By: Patricia Oneal, M.D., and Rosanna Setse, M.D., M.P.H., Ph.D.
The medical definition of sickle cell disease – a group of inherited red blood cell disorders caused by abnormal hemoglobin, called hemoglobin S or sickle hemoglobin, in red blood cells – does not come close to describing the condition from the patient’s perspective. Sickle cell disorders have devastating effects on patients and their families. Patients often experience recurrent episodes of excruciating pain, or sickle cell crisis, debilitating fatigue, infections, cognitive disorders, strokes, a life-threatening condition called acute chest syndrome, and damage to their vital organs, tissues, and bones. In some patients, the disease may trigger frequent and very painful sickle cell crises that require hospitalization. In others, it may cause less frequent and milder attacks. Although mortality during childhood has improved progressively, the life expectancy among individuals with sickle cell disease in the United States is on average 30 years less than the general population.
Sickle cell is a rare disease–but it’s not so rare if you are part of a certain population. According to the Centers for Disease Control and Prevention, about 1 of every 365 African-Americans and about 1 out of every 16,300 Hispanic-Americans are born with sickle cell disease. In addition, more than 2 million people carry the sickle cell gene that enables them to possibly pass the disease on to their children. Today, bone marrow transplantation offers the only potential cure for this disorder; but finding a donor is difficult and the procedure has serious risk.
As September — Sickle Cell Awareness Month — comes to a close, we take this opportunity to reflect on how much must be done to help patients in need and educate others on sickle cell disease — and also to recognize progress and hope for a better future.
In July, FDA approved Endari (L-glutamine oral powder) to reduce the severe complications from the blood disorder in patients age 5 years and older. Endari is only the second FDA-approved treatment for this disorder and the first since hydroxyurea was approved nearly 20 years ago. Studies showed that patients taking Endari experienced fewer trips to the emergency room and fewer hospitalizations for sickle cell pain than those given a placebo. They also had fewer occurrences of acute chest syndrome. Common side effects include constipation, nausea, headache, abdominal pain, cough, pain in the extremities, back pain, and chest pain.
FDA works with all interested in improving the lives of patients with sickle cell disease. In February 2014, we held the first ever federal meeting with patients as part of our Patient Focused Drug Development program. A highlight was learning what symptoms bothered patients the most in their daily lives – the sort of information that can help inform the development and use of patient reported outcomes. And for the past several years, clinical review staff has organized meetings to facilitate drug development in sickle cell disease. During these events, academic researchers, clinicians and FDA engaged in an interactive discussion on trial design, potential endpoints, and patient reported outcomes.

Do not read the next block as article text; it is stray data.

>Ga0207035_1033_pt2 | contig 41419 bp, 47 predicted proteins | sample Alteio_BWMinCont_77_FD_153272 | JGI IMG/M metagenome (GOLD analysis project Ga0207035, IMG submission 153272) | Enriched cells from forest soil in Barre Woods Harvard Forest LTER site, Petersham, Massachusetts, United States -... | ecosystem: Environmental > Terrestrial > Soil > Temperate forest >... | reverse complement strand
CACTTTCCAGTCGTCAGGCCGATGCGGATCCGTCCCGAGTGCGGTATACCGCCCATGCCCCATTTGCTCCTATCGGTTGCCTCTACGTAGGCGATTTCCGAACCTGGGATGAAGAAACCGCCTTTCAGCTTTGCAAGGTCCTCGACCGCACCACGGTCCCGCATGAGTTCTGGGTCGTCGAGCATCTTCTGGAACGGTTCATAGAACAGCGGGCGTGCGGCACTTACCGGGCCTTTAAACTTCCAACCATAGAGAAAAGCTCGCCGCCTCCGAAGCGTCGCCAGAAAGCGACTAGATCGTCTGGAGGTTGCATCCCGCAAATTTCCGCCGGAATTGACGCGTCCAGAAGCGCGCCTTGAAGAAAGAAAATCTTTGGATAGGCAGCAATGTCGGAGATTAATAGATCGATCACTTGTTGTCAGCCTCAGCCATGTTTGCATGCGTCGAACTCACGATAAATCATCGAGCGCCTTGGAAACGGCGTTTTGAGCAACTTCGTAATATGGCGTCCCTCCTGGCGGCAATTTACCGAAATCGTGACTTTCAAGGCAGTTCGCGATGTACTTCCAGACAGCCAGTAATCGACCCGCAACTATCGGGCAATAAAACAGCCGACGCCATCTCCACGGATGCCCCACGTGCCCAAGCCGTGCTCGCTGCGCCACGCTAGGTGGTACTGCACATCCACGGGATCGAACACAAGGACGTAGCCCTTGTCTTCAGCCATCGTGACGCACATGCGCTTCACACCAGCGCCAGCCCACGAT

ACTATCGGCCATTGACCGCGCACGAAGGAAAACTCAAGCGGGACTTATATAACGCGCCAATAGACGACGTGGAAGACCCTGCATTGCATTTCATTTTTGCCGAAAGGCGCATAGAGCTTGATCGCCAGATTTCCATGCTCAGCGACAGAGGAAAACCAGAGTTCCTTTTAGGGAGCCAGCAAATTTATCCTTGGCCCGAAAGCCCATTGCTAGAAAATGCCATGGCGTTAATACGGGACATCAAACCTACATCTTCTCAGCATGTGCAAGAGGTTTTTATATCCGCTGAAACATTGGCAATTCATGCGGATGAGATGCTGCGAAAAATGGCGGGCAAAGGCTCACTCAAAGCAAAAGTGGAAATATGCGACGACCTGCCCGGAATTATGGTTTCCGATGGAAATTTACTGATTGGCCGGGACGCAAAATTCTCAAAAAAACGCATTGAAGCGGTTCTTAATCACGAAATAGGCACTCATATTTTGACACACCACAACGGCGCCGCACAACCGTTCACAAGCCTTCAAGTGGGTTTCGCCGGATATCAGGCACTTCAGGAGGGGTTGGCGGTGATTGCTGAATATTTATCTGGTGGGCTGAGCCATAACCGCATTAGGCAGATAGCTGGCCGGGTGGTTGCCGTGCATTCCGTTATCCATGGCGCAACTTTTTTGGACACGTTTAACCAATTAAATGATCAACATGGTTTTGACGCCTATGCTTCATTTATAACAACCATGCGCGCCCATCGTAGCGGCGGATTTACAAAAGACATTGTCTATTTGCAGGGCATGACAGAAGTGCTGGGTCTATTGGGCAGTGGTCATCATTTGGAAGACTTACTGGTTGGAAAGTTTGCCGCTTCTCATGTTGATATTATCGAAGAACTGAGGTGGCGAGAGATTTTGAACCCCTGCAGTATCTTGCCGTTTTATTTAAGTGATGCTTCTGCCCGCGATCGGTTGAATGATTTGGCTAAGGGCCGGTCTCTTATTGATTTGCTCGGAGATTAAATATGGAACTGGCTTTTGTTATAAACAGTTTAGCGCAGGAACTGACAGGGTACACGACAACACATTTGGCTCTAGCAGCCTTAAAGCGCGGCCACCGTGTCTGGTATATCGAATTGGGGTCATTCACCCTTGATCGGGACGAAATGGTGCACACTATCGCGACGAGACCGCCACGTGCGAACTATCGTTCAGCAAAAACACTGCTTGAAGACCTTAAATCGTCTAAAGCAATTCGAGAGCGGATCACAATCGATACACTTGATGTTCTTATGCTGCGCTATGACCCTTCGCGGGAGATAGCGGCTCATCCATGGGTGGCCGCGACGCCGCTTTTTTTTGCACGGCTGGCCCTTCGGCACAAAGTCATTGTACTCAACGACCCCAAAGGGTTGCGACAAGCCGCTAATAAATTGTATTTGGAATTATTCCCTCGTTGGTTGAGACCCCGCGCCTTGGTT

Sickle cell disease describes a group of inherited red blood cell disorders caused by abnormal hemoglobin, the protein that carries oxygen throughout the body. Normal hemoglobin moves easily through blood vessels, but sickle hemoglobin can be crescent or sickle shaped, which causes it to stick on vessel walls, blocking or stopping the flow of blood.
It is not entirely clear why progress in developing treatments for sickle cell disease has been slow. One challenge has been the multi-faceted nature of sickle cell disease as well as difficulty in defining biochemical endpoints and targets of clinical benefit in clinical trials. But there is hope.
Since 2010, we have seen a rise in the number of industry meetings, clinical trial development and investigational new drug (IND) submissions for sickle cell disease (required when companies want to conduct clinical trials of an investigational new drug), which may qualify for an expedited approval program known as Fast Track. Patient-reported outcome measures are being incorporated into clinical trials for new products. Currently 143 clinical trials (on Clinicaltrials.gov) are recruiting patients studying drug interventions, gene therapy, behavioral treatment and diagnostic testing in both adults and children.
While we at the Center for Drug Evaluation and Research work to encourage drug development, other efforts are underway to make bone marrow transplantation accessible to more patients as well as utilizing gene editing which can provide a permanent cure for sickle cell disease by correcting the sickle mutation in the stem cells.
We know there is much more work to be done, but FDA is proud to say during this Sickle Cell Awareness Month, that we are part of a dynamic team and remain committed to promoting the development of safe and effective treatments for this blood disorder.
Patricia Oneal, M.D., is a Medical Officer in the Division of Hematology Products at FDA’s Center for Drug Evaluation and Research.
Rosanna Setse, M.D., M.P.H., Ph.D., is a Medical Officer in the Office of Hematology & Oncology Products at FDA’s Center for Drug Evaluation and Research.
For more information, please visit: The FDA Encourages New Treatments for Sickle Cell Disease